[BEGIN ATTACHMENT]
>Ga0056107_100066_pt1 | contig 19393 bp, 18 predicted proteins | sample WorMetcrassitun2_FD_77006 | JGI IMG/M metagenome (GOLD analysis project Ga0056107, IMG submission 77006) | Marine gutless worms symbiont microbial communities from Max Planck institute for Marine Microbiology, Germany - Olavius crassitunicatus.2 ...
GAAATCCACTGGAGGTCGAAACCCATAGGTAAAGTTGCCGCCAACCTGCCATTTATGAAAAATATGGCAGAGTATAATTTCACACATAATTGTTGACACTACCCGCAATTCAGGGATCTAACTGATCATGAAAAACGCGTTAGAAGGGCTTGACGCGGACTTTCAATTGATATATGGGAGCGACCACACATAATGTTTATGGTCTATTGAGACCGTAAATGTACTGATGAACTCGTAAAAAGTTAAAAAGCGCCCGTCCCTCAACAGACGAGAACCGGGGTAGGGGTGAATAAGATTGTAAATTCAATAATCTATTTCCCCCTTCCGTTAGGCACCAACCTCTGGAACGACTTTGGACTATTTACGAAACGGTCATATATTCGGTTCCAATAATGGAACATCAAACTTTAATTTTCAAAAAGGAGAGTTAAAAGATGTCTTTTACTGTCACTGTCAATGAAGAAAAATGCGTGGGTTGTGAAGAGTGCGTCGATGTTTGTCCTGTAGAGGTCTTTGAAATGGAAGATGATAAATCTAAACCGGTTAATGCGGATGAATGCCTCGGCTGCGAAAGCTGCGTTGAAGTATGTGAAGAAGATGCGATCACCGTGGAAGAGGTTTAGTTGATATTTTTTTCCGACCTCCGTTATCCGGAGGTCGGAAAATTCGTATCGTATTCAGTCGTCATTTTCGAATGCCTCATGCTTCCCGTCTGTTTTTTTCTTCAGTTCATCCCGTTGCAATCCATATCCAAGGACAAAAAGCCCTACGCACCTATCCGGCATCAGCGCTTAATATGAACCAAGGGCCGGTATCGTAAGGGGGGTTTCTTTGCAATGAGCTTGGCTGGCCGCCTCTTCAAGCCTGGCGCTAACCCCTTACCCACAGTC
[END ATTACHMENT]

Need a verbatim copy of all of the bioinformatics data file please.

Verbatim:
>Ga0056107_100066_pt1 | contig 19393 bp, 18 predicted proteins | sample WorMetcrassitun2_FD_77006 | JGI IMG/M metagenome (GOLD analysis project Ga0056107, IMG submission 77006) | Marine gutless worms symbiont microbial communities from Max Planck institute for Marine Microbiology, Germany - Olavius crassitunicatus.2 ...
GAAATCCACTGGAGGTCGAAACCCATAGGTAAAGTTGCCGCCAACCTGCCATTTATGAAAAATATGGCAGAGTATAATTTCACACATAATTGTTGACACTACCCGCAATTCAGGGATCTAACTGATCATGAAAAACGCGTTAGAAGGGCTTGACGCGGACTTTCAATTGATATATGGGAGCGACCACACATAATGTTTATGGTCTATTGAGACCGTAAATGTACTGATGAACTCGTAAAAAGTTAAAAAGCGCCCGTCCCTCAACAGACGAGAACCGGGGTAGGGGTGAATAAGATTGTAAATTCAATAATCTATTTCCCCCTTCCGTTAGGCACCAACCTCTGGAACGACTTTGGACTATTTACGAAACGGTCATATATTCGGTTCCAATAATGGAACATCAAACTTTAATTTTCAAAAAGGAGAGTTAAAAGATGTCTTTTACTGTCACTGTCAATGAAGAAAAATGCGTGGGTTGTGAAGAGTGCGTCGATGTTTGTCCTGTAGAGGTCTTTGAAATGGAAGATGATAAATCTAAACCGGTTAATGCGGATGAATGCCTCGGCTGCGAAAGCTGCGTTGAAGTATGTGAAGAAGATGCGATCACCGTGGAAGAGGTTTAGTTGATATTTTTTTCCGACCTCCGTTATCCGGAGGTCGGAAAATTCGTATCGTATTCAGTCGTCATTTTCGAATGCCTCATGCTTCCCGTCTGTTTTTTTCTTCAGTTCATCCCGTTGCAATCCATATCCAAGGACAAAAAGCCCTACGCACCTATCCGGCATCAGCGCTTAATATGAACCAAGGGCCGGTATCGTAAGGGGGGTTTCTTTGCAATGAGCTTGGCTGGCCGCCTCTTCAAGCCTGGCGCTAACCCCTTACCCACAGTC